Note: This story was updated on Sept. 29
The Senate Appropriation Committee approved a spending bill for the Departments of Education, Labor, and Health and Human Services tomorrow that would maintain or increase spending on major youth services, including the Corporation for National and Community Service.
The committee approved spending recommendations today that cut $308 million in funding for the three agencies from fiscal 2011 levels, including the elimination of 15 programs. The 2011 budget negotiations, which ended with a last-minute deal in the spring, cut 46 programs totaling $1.3 billion in spending.
“Last year we cut the fat and went into the bone,” said subcommittee Chairman Tom Harkin (D-Iowa). “In this, we’re getting into the bone marrow.”
The bill provides discretionary totals of $12.69 billion for Labor (up $30 million from 2011), $70.18 billion for HHS (down $260 million) and $68.43 billion for Education (up $80 million).
Harkin also said that this would likely be the only Labor/HHS/Education bill to be voted on in either house for fiscal 2012.
The House Appropriations Committee scheduled a markup of a bill covering the same departments, Harkin said, but the “majority couldn’t muster enough votes to pass it and has abandoned all attempts to do so.”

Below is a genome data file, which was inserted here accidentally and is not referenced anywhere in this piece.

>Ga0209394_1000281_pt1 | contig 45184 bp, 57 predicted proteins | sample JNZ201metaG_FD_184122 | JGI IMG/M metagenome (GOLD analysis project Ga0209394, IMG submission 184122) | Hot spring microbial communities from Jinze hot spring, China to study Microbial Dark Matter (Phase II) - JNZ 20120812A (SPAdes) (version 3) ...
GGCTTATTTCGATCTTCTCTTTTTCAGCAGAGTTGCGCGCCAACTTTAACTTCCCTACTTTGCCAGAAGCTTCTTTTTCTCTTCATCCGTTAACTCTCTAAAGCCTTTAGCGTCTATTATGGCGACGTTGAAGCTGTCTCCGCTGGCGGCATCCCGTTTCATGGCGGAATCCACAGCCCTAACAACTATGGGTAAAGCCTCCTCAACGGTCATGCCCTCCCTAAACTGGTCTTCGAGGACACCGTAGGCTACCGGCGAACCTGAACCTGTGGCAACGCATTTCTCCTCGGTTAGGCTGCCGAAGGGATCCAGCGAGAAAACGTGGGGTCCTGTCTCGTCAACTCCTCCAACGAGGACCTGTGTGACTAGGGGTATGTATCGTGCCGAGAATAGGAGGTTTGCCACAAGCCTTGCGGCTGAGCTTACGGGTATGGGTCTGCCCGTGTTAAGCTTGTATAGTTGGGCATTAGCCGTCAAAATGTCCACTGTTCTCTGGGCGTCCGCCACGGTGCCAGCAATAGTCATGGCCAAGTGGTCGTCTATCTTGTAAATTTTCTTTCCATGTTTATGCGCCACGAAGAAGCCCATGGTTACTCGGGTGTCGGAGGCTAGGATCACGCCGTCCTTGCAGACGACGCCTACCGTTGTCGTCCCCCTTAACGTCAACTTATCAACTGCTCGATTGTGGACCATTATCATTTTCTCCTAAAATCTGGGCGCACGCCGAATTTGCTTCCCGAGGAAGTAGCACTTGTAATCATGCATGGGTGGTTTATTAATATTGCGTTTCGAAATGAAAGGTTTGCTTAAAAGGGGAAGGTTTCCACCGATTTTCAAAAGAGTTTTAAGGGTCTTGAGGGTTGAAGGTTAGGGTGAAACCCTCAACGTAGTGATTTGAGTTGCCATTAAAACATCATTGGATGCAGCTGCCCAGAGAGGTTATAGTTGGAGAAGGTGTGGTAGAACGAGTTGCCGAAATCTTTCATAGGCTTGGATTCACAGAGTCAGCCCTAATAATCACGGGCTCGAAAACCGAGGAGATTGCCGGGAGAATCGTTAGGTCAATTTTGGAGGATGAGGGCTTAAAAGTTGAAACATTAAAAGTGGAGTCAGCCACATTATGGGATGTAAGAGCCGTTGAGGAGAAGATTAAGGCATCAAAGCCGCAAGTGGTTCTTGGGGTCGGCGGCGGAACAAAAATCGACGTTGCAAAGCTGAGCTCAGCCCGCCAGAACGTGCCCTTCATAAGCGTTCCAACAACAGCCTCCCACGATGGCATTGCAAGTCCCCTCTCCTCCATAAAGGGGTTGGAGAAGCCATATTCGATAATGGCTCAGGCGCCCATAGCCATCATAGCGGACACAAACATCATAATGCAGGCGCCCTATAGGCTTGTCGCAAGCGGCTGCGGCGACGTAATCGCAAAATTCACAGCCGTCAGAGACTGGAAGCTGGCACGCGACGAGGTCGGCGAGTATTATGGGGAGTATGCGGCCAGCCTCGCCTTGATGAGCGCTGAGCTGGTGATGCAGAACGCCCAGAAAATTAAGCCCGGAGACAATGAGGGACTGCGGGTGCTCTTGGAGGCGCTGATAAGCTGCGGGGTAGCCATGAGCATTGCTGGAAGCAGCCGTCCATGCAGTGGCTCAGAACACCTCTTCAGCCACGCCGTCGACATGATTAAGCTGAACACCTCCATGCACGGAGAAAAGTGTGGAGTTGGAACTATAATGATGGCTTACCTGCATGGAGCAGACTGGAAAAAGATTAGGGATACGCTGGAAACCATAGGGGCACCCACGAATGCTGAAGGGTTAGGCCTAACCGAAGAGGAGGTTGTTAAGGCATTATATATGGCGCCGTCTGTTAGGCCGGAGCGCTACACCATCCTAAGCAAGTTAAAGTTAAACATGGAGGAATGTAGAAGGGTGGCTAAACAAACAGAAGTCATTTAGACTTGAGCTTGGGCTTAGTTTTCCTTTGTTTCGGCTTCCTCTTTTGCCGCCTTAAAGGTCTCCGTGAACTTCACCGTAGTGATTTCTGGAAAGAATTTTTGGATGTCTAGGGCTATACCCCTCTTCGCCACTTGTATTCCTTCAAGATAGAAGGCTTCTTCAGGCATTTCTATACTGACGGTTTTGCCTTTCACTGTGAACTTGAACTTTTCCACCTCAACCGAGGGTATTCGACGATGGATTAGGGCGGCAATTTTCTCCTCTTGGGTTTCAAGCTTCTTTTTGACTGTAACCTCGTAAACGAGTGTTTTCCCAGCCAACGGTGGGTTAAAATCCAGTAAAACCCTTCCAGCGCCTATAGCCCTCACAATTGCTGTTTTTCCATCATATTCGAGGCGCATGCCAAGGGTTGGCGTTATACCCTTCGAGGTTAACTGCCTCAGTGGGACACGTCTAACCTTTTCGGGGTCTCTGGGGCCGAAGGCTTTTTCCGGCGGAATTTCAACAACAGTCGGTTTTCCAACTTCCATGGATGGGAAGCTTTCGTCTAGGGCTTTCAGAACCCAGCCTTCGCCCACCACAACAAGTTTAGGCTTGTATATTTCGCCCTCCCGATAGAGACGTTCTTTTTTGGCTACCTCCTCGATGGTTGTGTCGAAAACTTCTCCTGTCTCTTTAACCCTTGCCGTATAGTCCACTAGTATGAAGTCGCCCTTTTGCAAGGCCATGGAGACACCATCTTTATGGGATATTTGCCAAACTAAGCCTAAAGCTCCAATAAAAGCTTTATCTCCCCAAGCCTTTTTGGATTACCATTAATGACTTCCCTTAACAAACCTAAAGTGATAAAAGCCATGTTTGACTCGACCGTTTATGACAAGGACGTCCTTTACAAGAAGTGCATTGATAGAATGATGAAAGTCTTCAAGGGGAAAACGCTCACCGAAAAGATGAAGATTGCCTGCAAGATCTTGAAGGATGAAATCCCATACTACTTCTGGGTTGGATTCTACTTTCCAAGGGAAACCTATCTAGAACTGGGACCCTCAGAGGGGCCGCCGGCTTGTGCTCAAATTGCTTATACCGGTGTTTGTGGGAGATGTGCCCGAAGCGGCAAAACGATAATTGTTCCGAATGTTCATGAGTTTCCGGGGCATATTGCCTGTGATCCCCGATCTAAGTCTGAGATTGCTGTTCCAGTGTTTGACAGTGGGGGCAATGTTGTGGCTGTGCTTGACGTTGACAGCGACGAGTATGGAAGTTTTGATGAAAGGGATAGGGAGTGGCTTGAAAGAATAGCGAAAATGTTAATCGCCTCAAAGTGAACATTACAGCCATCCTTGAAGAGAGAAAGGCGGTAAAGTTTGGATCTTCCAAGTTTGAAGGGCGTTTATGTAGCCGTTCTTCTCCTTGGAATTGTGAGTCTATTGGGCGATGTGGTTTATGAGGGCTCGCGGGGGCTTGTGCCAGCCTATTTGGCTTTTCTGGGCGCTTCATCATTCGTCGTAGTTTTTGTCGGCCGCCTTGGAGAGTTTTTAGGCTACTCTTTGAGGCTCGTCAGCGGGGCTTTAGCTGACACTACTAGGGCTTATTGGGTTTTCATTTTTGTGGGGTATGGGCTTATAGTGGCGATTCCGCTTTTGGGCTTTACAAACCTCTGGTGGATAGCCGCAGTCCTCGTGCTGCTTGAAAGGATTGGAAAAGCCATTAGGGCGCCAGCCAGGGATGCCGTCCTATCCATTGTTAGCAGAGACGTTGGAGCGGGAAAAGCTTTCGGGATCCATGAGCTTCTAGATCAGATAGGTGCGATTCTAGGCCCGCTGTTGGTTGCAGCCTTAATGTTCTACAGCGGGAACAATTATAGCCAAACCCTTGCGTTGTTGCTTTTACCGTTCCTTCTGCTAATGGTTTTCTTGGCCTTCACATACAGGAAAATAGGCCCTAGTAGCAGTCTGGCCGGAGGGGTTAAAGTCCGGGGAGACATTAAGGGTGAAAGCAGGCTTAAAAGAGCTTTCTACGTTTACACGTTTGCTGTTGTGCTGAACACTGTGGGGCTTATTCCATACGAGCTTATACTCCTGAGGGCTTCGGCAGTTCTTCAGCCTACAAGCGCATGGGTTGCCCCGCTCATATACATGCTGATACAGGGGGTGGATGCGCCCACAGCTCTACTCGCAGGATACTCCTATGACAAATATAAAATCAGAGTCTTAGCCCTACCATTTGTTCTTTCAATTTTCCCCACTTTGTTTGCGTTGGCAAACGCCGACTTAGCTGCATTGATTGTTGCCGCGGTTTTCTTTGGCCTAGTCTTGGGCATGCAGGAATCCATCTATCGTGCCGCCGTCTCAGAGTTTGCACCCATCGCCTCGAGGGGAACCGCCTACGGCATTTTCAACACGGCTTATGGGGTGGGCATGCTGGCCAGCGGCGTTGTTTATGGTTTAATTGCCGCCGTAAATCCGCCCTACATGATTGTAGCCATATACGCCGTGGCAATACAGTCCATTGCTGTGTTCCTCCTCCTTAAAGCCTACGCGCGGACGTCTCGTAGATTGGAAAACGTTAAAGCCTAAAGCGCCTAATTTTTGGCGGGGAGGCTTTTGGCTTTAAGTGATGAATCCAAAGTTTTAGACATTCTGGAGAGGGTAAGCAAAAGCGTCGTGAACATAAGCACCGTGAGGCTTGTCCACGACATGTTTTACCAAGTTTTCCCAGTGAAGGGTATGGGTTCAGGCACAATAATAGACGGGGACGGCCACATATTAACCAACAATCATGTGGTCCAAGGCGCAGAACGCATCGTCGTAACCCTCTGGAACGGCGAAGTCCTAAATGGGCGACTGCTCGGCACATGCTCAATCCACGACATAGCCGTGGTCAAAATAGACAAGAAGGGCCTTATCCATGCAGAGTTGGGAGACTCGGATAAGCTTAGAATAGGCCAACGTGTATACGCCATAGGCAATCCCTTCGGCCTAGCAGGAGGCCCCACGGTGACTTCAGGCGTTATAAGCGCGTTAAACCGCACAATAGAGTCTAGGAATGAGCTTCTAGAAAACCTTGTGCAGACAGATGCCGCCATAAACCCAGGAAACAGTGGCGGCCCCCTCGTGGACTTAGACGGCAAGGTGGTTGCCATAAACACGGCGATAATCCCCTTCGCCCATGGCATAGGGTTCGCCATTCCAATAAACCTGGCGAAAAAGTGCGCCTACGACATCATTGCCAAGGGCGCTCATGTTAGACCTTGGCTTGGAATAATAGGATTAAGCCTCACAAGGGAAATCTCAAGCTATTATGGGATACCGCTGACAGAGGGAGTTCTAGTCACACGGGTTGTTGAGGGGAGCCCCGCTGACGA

The bill includes a $340 million increase in Head Start fiscal 2011 funding level of $7.5 billion. The Child Care and Development Block Grant is level-funded at $2.2 billion, and a new program, called Promoting School Readiness for Minors in SSI (PROMISE), is funded at a total of $14 million.
PROMISE would become a joint venture involving all three departments and the Social Security Administration (though the summary only lists $4 million for the Education Department and $10 million for the Social Security Administration) to “improve outcomes for children…receiving Supplemental Security Income benefits.” Though SSI mostly exists to aid people over 65, low-income children with certain disabilities are eligible for the benefits.
The maximum discretionary Pell Grant award remains at $4,860 for the 2012-2013 school year in the bill, and the maximum Pell Grant would remain at $5,550, with $690 in mandatory Pell Grant money for each eligible student coming from the College Cost Reduction and Access Act of 2007.
The two major federal funding streams for states – Education for Individuals with Disabilities and Education for the Disadvantaged – were level-funded at $11.5 billion and $14.5 billion, respectively.
The bill includes level funding for President Barack Obama’s signature education reform vehicle, the Race to the Top, at $698.6 million. The bill doubles to $60 million a smaller Obama project: Promise Neighborhoods, a “cradle-to-career” program aimed at violence prevention and educational improvement that is modeled on the Harlem Children’s Zone program.
The Corporation for National and Community Service, which faced elimination early on in the budget negotiations last year, is recommended for a $17 million increase from its 2011 total of $1.1 billion.
Another project of the Obama administration, the Social Innovation Fund, is level-funded at $49.9 million.
Click here to read the entire Senate bill.